AN OPEN LETTER FROM:
Student director of the Laramie Project
“Toledo Public Schools. When one thinks of that title the most important word isn’t Toledo, it’s not even School – the most important word is Public.”
This is the first sentence of an email I wrote to the Toledo board of education and Superintendent Romules Durant.
Those who attend these schools are offered a freedom to be who they are. Start students are accepted no matter their identification or background, with the idea that they will receive an unadulterated education. Therefore, it was a clear contradiction when Start High School’s Drama Club had this year’s production canceled because of the controversy that surrounds it.
This year’s fall play is to be The Laramie Project. It is the story of a college student who was tortured and killed because of his sexuality. When the play was chosen it was thought to be a phenomenal and courageous decision – considering all of the anti-bullying clubs that have been established in the past year (Gay-Straight Alliance, Teen Pep, etc.) However, after a month of rehearsals a couple of complaints had reached the ears of some “higher ups,” who frowned upon the content of the production, and the play was canceled.
We were told the Laramie Project wasn’t “family appropriate.”
When news spread to all who were involved in the production, a wave of furious passion crashed down upon them. They didn’t understand how someone could make such a decision and impose such blatant censorship. The Start thespians could not grasp the concept of a play dealing with the ramifications of homophobia being shut down simply because it was not “family friendly.”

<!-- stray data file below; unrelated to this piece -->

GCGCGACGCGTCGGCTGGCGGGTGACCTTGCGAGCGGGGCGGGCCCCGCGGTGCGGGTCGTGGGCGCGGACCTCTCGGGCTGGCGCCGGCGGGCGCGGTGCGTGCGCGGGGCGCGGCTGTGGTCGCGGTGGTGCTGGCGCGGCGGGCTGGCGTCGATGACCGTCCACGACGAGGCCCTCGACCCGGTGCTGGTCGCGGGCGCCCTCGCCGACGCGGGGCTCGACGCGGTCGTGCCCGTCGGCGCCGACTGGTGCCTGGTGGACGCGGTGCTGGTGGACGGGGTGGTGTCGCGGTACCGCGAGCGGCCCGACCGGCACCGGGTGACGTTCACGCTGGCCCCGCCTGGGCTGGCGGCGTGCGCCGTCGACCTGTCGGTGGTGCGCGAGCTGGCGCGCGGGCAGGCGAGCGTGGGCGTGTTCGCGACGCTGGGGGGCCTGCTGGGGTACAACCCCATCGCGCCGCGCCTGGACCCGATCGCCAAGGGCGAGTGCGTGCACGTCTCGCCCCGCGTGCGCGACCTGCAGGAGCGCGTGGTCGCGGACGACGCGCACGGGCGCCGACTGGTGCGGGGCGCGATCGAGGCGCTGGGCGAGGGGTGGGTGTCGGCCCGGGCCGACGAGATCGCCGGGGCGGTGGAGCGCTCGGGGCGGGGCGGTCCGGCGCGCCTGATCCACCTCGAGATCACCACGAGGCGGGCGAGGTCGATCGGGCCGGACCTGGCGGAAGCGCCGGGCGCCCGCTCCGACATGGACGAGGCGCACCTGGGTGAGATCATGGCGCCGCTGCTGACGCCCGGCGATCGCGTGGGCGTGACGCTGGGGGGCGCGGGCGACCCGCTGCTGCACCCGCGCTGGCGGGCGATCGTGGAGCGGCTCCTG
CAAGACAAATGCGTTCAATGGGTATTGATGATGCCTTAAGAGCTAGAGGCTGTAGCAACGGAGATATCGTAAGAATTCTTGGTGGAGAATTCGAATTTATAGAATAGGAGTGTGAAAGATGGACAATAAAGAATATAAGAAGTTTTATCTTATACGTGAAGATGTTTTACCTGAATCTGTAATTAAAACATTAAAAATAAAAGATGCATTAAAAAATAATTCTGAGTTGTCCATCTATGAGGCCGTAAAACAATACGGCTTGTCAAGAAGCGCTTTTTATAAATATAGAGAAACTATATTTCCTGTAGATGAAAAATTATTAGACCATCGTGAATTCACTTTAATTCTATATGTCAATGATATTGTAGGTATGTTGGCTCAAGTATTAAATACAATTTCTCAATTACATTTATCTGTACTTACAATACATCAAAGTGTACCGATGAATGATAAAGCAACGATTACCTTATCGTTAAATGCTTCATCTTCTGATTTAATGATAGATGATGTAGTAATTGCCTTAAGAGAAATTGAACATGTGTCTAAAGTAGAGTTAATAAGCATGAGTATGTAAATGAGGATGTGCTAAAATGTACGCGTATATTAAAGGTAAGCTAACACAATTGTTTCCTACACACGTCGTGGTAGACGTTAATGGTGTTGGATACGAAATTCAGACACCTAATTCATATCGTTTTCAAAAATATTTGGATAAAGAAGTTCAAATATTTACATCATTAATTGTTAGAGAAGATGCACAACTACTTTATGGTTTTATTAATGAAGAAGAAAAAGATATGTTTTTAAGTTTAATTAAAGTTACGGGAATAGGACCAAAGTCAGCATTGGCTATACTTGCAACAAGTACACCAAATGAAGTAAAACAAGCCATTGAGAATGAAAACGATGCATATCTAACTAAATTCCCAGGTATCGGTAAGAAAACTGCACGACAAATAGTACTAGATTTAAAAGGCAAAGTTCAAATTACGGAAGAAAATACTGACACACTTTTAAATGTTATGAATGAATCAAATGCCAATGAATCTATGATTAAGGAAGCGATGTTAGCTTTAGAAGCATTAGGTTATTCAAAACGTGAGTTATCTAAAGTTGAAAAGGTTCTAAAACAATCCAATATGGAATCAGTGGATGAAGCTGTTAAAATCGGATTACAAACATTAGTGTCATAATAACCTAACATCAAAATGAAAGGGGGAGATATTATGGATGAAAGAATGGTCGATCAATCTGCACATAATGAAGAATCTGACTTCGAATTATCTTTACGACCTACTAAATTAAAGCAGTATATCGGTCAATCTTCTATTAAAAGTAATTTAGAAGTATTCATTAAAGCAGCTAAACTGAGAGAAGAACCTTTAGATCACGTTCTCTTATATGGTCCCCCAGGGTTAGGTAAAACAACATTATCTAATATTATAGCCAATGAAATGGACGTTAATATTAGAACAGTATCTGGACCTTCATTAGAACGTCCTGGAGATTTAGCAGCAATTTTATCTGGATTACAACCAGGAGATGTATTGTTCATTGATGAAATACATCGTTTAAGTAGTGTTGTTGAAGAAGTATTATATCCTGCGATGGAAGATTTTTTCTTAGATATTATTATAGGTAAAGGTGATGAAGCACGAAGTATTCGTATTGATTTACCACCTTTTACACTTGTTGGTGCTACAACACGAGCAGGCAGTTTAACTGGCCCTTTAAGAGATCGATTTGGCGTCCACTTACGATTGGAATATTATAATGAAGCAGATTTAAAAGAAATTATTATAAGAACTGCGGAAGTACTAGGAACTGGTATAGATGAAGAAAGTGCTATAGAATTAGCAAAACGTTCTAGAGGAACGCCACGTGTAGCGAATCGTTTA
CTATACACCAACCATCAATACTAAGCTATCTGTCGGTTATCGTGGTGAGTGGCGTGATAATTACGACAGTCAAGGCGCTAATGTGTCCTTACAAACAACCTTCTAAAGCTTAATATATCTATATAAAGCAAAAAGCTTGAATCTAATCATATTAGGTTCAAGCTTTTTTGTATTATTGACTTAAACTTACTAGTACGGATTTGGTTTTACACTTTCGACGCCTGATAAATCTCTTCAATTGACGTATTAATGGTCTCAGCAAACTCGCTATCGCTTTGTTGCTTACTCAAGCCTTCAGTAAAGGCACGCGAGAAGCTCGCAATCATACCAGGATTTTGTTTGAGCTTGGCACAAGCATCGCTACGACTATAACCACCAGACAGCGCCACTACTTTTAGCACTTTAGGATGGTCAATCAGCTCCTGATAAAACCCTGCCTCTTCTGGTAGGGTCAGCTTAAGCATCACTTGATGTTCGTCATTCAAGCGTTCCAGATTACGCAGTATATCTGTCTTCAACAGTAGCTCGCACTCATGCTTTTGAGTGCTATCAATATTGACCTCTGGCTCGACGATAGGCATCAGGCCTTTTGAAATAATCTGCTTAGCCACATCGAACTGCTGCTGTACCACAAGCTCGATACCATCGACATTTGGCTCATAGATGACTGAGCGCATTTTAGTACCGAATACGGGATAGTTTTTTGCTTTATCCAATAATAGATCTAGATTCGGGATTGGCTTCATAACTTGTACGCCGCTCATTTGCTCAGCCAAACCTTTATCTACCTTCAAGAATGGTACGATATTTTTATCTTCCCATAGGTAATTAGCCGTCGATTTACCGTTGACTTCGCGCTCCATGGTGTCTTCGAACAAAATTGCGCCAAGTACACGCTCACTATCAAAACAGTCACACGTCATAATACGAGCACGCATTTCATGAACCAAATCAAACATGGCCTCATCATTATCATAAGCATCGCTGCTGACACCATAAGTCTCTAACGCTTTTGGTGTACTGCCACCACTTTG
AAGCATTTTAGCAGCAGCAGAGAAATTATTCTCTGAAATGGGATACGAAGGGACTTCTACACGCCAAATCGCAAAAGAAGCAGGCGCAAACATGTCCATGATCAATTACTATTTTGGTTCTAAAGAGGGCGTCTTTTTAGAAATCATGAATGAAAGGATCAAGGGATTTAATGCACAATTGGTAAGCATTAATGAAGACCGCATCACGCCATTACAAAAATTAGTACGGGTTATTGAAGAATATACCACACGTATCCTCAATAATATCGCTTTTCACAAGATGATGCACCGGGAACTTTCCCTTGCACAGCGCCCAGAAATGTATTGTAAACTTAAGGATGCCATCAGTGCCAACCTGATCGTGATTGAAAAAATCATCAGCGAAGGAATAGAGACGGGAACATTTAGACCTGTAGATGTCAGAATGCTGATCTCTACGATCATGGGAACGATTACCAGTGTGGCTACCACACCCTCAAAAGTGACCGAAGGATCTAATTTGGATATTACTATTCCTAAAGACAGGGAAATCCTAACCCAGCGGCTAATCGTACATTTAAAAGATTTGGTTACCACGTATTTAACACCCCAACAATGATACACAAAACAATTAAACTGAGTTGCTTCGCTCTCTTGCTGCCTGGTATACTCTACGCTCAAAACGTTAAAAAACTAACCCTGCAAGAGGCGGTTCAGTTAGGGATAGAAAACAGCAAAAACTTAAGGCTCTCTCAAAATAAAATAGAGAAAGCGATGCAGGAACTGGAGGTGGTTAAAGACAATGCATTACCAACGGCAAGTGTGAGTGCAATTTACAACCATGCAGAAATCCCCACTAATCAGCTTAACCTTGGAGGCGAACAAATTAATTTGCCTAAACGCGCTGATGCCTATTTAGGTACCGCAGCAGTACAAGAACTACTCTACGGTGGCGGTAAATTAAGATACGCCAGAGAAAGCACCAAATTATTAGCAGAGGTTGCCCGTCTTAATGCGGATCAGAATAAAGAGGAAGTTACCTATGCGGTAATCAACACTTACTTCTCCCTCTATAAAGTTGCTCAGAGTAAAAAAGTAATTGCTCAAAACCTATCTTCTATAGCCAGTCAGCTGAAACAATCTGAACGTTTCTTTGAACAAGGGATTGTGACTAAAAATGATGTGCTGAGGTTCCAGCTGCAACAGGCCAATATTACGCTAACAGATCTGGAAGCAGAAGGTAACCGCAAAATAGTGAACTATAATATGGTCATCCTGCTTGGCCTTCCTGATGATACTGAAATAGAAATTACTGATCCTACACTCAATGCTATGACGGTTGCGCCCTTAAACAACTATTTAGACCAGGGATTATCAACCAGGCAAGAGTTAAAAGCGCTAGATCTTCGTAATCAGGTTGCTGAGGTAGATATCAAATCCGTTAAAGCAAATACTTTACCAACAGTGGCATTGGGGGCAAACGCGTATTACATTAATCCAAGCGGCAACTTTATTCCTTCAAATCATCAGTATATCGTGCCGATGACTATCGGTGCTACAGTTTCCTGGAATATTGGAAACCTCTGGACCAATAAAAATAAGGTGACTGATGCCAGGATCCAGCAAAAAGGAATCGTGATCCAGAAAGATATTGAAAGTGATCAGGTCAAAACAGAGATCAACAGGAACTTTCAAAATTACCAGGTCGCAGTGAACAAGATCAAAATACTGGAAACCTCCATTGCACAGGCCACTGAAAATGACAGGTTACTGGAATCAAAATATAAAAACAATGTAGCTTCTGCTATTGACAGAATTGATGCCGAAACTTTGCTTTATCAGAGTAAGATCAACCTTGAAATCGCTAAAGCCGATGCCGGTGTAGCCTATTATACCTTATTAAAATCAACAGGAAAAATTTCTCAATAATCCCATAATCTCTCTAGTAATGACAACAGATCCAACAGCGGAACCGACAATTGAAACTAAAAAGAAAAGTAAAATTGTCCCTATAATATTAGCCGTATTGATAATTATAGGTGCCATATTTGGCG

Many productions have been performed on the Start High School’s Stage, and PG-13 warnings have gone up before, however, this time was different. This play centered on gay bashing that resulted in torture and murder, the aftermath in the community, and lessons learned. More specifically, the play is about how the citizens of Laramie, Wyoming, reacted to the murder of Matthew Shepard and the trials of the two men who murdered him – Aaron McKinney and Russell Henderson.
This topic was seen as unfit by some TPS administrators.
It was through many emails and the help of board members that Start High School’s thespians were able to resurrect The Laramie Project. Start’s Drama Club members made it clear that Matthew Shepard’s story needed to be told.
Matt wasn’t just a boy killed because of his sexuality, he was someone’s son; he could have been a husband and a father.
“He could have been me or you. Matthew’s death could have been based off of many things: race, gender, beliefs, religion, or sexuality,” said Nancy Ludden, advisor for the Drama Club and head director for the Laramie Project.
The members of the Drama Club have taken it upon themselves to carry Matthew Shepard’s story to all those willing to be taught by it. Its goal is to open the minds of people.
This play will be one of the proudest productions to be staged at Start High School.
The Laramie Project will be performed at 7 p.m. on Nov. 8 and 9 and at 7 p.m. on Nov. 15 and 16. There will also be a student matinee at noon on Nov. 15 and another matinee at 2 p.m. on Nov. 16.